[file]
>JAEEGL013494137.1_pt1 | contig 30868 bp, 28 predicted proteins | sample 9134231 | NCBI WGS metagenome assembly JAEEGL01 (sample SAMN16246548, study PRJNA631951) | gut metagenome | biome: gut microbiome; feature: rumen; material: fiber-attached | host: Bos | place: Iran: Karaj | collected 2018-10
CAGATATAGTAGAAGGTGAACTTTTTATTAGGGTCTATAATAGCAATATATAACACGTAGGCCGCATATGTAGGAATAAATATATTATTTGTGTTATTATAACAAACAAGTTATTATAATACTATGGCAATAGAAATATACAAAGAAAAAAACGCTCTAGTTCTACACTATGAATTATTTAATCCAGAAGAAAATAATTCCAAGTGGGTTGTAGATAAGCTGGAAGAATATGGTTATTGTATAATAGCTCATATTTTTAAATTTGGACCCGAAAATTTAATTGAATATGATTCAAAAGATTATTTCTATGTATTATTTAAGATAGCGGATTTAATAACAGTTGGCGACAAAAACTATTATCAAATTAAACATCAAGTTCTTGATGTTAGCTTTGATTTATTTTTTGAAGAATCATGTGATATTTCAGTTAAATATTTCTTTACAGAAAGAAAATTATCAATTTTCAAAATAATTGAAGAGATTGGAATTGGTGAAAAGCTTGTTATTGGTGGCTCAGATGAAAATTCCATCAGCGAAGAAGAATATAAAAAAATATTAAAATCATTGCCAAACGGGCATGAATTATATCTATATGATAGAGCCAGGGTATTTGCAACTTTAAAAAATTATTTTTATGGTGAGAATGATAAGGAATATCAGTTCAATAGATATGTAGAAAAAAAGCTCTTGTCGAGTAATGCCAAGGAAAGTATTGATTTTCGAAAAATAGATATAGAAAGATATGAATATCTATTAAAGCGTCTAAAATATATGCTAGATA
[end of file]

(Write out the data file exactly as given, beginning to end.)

>JAEEGL013494137.1_pt1 | contig 30868 bp, 28 predicted proteins | sample 9134231 | NCBI WGS metagenome assembly JAEEGL01 (sample SAMN16246548, study PRJNA631951) | gut metagenome | biome: gut microbiome; feature: rumen; material: fiber-attached | host: Bos | place: Iran: Karaj | collected 2018-10
CAGATATAGTAGAAGGTGAACTTTTTATTAGGGTCTATAATAGCAATATATAACACGTAGGCCGCATATGTAGGAATAAATATATTATTTGTGTTATTATAACAAACAAGTTATTATAATACTATGGCAATAGAAATATACAAAGAAAAAAACGCTCTAGTTCTACACTATGAATTATTTAATCCAGAAGAAAATAATTCCAAGTGGGTTGTAGATAAGCTGGAAGAATATGGTTATTGTATAATAGCTCATATTTTTAAATTTGGACCCGAAAATTTAATTGAATATGATTCAAAAGATTATTTCTATGTATTATTTAAGATAGCGGATTTAATAACAGTTGGCGACAAAAACTATTATCAAATTAAACATCAAGTTCTTGATGTTAGCTTTGATTTATTTTTTGAAGAATCATGTGATATTTCAGTTAAATATTTCTTTACAGAAAGAAAATTATCAATTTTCAAAATAATTGAAGAGATTGGAATTGGTGAAAAGCTTGTTATTGGTGGCTCAGATGAAAATTCCATCAGCGAAGAAGAATATAAAAAAATATTAAAATCATTGCCAAACGGGCATGAATTATATCTATATGATAGAGCCAGGGTATTTGCAACTTTAAAAAATTATTTTTATGGTGAGAATGATAAGGAATATCAGTTCAATAGATATGTAGAAAAAAAGCTCTTGTCGAGTAATGCCAAGGAAAGTATTGATTTTCGAAAAATAGATATAGAAAGATATGAATATCTATTAAAGCGTCTAAAATATATGCTAGATA